The most obvious difference between Project Nim and the Other Movie is that Project Nim is a documentary, but one which definitely enters stranger-than-fiction territory. The Nim of the title is a chimpanzee, taken from his mother in early infancy to be brought up around humans as part of an experiment to test the language-acquisition capacity of higher primates. As Nim grows and the project develops, he is moved from place to place and forms relationships with a number of different teachers and handlers (many of whom are interviewed for the film – following his death in 2000, Nim himself was unavailable to participate). When the project concludes (mainly due to Nim’s increasing size and aggressiveness) Nim finds himself sent to a primate shelter and conditions far different to the ones he is used to.

Well, I don’t want to spoil the ending for anyone, but suffice to say that the Statue of Liberty remains intact and the dominion of man is unshaken. Nevertheless, this is an engrossing and rather moving film deeply concerned with what it means to blur the lines between human and animal (do great apes count as animals? Even here we raise deep questions).

The focus of the Nim project itself and its findings are not really explored in the movie, which was a slight disappointment to me (teaching a language is my job), but I suppose a disquisition on the nature of syntax and Nim’s inability to engage properly with it would doubtless have been a bit dry for what is, after all, a movie. (For what it’s worth, given that a typical pronouncement from Nim was ‘Tickle me Nim play’, suggestions he never quite mastered grammar seem well-founded.) But the movie is unstinting in its implicit criticism throughout of the procedure.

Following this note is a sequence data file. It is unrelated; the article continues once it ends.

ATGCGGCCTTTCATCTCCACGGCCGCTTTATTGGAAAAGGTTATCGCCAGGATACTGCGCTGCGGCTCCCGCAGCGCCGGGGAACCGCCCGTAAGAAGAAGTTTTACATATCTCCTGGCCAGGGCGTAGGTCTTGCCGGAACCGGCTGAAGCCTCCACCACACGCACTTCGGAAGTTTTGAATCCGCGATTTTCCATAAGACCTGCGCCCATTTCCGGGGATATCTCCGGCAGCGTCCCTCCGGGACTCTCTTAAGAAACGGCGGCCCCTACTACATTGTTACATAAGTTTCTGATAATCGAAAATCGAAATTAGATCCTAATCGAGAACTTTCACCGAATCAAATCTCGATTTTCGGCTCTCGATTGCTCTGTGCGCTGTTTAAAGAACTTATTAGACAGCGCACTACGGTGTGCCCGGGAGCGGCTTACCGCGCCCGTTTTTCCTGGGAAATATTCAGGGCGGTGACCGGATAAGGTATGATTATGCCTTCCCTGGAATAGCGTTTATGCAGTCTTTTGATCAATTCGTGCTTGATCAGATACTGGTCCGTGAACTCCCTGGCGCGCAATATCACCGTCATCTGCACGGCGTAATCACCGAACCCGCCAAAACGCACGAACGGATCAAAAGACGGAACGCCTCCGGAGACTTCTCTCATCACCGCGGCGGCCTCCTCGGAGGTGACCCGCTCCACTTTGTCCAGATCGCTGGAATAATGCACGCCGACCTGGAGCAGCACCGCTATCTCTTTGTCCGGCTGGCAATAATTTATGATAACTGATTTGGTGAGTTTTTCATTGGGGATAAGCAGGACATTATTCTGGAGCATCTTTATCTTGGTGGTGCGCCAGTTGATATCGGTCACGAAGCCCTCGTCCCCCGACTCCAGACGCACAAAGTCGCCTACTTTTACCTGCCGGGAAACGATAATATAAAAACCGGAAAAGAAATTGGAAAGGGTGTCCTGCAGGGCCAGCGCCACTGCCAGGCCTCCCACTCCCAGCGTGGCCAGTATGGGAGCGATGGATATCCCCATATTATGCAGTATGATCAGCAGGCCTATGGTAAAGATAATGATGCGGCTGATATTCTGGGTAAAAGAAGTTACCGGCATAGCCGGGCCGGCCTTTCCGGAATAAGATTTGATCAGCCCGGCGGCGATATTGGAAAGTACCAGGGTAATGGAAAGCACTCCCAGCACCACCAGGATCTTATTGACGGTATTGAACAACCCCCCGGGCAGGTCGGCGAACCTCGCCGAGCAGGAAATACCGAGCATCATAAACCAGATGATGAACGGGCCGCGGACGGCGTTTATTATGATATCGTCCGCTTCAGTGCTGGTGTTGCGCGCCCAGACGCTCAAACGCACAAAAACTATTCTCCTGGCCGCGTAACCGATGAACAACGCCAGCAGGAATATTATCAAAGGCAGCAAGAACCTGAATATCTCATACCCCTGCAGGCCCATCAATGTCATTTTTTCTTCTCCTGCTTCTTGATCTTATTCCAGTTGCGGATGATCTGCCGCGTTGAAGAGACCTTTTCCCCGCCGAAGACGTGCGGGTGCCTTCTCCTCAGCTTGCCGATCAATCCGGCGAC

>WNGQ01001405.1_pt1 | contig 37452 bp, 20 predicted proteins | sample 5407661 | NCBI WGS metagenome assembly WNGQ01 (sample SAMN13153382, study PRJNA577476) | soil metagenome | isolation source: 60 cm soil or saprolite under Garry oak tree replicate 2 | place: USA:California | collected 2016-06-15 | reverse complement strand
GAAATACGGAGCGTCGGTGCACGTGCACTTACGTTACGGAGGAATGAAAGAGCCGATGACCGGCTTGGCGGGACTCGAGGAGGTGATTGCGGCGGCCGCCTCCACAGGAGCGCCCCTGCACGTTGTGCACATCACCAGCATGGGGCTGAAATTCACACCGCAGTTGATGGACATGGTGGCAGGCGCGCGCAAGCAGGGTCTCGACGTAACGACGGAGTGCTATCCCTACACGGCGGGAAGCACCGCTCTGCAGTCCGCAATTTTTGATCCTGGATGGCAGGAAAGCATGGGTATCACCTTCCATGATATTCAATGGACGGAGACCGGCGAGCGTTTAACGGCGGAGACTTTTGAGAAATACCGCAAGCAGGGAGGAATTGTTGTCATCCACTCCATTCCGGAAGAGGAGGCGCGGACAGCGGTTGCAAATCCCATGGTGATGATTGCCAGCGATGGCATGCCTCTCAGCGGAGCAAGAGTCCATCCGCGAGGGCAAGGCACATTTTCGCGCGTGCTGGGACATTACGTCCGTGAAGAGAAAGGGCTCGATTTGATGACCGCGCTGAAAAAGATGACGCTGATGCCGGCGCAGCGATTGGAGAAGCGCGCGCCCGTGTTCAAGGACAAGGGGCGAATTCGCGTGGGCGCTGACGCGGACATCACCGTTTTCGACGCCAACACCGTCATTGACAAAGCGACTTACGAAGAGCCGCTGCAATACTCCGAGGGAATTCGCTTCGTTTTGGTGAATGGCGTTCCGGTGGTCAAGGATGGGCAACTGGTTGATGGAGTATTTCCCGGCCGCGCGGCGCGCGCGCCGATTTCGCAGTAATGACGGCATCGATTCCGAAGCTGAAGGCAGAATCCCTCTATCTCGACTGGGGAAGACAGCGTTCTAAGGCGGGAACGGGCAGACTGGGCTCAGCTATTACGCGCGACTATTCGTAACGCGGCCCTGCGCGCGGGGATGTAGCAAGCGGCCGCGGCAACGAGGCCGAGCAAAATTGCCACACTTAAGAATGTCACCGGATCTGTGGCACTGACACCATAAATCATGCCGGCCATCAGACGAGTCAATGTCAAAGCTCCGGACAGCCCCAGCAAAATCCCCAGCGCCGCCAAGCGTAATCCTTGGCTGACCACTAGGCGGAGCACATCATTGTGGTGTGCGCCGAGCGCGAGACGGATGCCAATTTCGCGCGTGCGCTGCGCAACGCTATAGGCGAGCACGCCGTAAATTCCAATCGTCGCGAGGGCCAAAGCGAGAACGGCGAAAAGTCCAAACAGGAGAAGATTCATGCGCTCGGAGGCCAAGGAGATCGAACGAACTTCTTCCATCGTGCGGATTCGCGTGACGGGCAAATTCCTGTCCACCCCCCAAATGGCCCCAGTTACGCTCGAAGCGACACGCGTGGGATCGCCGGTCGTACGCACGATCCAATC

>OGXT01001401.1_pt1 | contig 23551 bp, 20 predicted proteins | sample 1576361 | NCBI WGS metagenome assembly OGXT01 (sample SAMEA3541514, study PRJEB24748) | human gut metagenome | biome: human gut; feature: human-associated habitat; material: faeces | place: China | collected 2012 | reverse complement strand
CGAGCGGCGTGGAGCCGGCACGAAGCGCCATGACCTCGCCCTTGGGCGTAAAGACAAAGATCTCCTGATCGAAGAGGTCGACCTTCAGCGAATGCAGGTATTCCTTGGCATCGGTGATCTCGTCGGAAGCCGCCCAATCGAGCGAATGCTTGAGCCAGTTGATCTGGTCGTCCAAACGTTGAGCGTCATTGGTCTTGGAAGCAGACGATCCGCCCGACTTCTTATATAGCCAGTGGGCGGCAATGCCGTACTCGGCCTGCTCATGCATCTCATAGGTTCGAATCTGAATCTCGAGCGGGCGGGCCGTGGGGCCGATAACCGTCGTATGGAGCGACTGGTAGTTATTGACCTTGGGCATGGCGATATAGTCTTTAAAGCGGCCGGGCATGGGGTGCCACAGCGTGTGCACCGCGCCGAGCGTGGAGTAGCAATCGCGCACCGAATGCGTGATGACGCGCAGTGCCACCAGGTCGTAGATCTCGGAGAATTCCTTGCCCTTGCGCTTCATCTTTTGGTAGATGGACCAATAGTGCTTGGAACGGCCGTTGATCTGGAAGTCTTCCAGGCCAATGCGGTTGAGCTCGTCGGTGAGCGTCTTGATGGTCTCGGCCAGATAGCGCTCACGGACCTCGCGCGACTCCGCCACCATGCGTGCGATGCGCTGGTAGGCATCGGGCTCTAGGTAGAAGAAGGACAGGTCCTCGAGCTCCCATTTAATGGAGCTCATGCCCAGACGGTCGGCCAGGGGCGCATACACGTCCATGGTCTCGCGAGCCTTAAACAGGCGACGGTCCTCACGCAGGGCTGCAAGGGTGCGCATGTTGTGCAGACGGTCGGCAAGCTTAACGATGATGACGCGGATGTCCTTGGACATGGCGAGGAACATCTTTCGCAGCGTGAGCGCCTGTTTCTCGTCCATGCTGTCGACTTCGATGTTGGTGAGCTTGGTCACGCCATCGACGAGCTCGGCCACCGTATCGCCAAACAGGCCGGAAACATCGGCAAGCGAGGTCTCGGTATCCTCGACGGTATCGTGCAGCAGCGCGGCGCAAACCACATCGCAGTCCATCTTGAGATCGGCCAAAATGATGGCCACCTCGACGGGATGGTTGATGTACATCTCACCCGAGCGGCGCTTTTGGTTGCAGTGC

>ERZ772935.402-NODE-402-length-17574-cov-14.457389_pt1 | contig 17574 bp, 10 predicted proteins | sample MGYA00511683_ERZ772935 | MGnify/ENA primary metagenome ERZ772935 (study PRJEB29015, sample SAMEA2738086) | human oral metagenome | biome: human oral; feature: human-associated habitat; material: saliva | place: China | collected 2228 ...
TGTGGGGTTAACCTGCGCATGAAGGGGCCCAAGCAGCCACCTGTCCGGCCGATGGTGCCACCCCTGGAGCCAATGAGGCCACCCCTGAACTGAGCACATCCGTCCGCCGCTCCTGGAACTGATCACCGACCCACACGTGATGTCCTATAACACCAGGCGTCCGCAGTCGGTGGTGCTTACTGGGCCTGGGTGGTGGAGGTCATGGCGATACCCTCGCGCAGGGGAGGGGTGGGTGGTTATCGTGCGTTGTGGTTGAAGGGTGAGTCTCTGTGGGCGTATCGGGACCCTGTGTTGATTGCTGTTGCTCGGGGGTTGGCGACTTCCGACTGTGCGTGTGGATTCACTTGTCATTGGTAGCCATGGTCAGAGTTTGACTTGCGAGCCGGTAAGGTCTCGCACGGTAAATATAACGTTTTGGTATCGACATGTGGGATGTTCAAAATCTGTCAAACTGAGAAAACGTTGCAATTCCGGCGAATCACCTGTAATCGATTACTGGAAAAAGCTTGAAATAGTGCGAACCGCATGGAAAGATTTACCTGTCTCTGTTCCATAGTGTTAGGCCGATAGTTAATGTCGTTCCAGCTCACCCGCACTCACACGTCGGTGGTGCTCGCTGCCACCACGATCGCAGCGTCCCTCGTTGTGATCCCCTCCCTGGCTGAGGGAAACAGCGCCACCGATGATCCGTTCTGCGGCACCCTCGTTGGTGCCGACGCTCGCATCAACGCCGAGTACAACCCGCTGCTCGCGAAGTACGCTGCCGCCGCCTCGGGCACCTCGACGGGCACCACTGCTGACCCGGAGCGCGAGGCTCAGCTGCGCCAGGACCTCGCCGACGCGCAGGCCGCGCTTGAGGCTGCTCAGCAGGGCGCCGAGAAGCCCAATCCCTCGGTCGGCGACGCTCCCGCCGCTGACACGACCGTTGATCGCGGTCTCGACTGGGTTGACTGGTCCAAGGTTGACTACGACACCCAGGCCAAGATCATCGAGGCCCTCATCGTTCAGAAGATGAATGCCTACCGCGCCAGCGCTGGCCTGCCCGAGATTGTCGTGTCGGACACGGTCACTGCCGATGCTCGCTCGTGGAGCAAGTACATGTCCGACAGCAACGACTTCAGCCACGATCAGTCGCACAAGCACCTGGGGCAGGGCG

There’s something odd about the idea that raising an animal as a human being somehow constitutes cruelty – we do the same to our own children, after all – but that’s what the film returns to time after time. And for all their protestations otherwise, all the project participants seem unable to resist treating Nim as an actual person. ‘As Nim grew older he started to behave like a chimp,’ reveals the project leader, which would probably be more surprising if he wasn’t actually a chimp to begin with. It’s clear that this didn’t really benefit Nim at all (or indeed those associated with him: most of the trainers reel off lists of scars they received when Nim got tetchy and bit them).